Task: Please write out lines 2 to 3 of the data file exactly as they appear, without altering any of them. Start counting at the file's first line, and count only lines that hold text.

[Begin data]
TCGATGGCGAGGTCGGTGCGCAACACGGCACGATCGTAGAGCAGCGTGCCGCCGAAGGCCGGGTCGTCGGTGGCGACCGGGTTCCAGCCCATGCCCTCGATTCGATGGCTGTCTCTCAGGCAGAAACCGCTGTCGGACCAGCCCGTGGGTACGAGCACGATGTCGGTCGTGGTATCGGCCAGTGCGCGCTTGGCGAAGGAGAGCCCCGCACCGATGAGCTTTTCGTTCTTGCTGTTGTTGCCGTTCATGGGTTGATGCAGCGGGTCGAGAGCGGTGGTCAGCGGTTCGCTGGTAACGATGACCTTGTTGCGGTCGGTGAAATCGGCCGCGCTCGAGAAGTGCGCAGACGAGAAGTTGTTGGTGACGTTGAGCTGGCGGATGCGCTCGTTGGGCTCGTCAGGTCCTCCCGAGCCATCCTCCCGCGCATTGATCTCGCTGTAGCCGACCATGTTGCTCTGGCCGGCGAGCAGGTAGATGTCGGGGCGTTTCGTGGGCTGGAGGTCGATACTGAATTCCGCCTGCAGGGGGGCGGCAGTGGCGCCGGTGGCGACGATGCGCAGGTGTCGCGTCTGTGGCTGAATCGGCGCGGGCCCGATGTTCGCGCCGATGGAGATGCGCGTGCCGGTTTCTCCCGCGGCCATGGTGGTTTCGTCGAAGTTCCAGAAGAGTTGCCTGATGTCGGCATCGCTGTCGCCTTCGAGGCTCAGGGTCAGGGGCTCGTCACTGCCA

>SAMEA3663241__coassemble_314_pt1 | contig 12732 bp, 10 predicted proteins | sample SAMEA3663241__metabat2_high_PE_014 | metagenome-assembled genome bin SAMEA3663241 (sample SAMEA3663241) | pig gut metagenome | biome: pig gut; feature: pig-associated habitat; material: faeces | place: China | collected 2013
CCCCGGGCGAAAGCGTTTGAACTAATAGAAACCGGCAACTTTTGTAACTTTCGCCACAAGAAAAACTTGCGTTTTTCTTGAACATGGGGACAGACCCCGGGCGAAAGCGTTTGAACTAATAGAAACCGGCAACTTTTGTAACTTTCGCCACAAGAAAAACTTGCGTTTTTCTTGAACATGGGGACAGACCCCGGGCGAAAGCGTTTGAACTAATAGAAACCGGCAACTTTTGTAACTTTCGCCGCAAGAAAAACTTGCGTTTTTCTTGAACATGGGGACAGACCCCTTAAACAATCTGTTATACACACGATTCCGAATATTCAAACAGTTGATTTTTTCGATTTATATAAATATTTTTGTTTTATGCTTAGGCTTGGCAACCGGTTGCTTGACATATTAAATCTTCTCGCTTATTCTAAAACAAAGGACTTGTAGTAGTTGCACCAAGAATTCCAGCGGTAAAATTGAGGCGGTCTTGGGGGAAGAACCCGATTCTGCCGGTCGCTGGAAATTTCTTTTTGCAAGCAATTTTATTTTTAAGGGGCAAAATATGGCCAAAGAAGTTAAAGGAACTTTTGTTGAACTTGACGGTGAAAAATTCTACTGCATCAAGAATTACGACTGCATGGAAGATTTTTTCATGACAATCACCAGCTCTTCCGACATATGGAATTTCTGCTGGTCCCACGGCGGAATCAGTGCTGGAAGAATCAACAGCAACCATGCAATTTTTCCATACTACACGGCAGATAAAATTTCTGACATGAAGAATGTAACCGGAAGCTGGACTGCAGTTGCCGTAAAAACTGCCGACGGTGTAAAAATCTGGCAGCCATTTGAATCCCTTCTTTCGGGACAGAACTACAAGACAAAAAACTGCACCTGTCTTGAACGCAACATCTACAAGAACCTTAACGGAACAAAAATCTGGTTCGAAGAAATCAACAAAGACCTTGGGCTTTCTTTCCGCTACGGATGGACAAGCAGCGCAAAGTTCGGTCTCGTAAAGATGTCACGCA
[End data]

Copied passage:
>SAMEA3663241__coassemble_314_pt1 | contig 12732 bp, 10 predicted proteins | sample SAMEA3663241__metabat2_high_PE_014 | metagenome-assembled genome bin SAMEA3663241 (sample SAMEA3663241) | pig gut metagenome | biome: pig gut; feature: pig-associated habitat; material: faeces | place: China | collected 2013
CCCCGGGCGAAAGCGTTTGAACTAATAGAAACCGGCAACTTTTGTAACTTTCGCCACAAGAAAAACTTGCGTTTTTCTTGAACATGGGGACAGACCCCGGGCGAAAGCGTTTGAACTAATAGAAACCGGCAACTTTTGTAACTTTCGCCACAAGAAAAACTTGCGTTTTTCTTGAACATGGGGACAGACCCCGGGCGAAAGCGTTTGAACTAATAGAAACCGGCAACTTTTGTAACTTTCGCCGCAAGAAAAACTTGCGTTTTTCTTGAACATGGGGACAGACCCCTTAAACAATCTGTTATACACACGATTCCGAATATTCAAACAGTTGATTTTTTCGATTTATATAAATATTTTTGTTTTATGCTTAGGCTTGGCAACCGGTTGCTTGACATATTAAATCTTCTCGCTTATTCTAAAACAAAGGACTTGTAGTAGTTGCACCAAGAATTCCAGCGGTAAAATTGAGGCGGTCTTGGGGGAAGAACCCGATTCTGCCGGTCGCTGGAAATTTCTTTTTGCAAGCAATTTTATTTTTAAGGGGCAAAATATGGCCAAAGAAGTTAAAGGAACTTTTGTTGAACTTGACGGTGAAAAATTCTACTGCATCAAGAATTACGACTGCATGGAAGATTTTTTCATGACAATCACCAGCTCTTCCGACATATGGAATTTCTGCTGGTCCCACGGCGGAATCAGTGCTGGAAGAATCAACAGCAACCATGCAATTTTTCCATACTACACGGCAGATAAAATTTCTGACATGAAGAATGTAACCGGAAGCTGGACTGCAGTTGCCGTAAAAACTGCCGACGGTGTAAAAATCTGGCAGCCATTTGAATCCCTTCTTTCGGGACAGAACTACAAGACAAAAAACTGCACCTGTCTTGAACGCAACATCTACAAGAACCTTAACGGAACAAAAATCTGGTTCGAAGAAATCAACAAAGACCTTGGGCTTTCTTTCCGCTACGGATGGACAAGCAGCGCAAAGTTCGGTCTCGTAAAGATGTCACGCA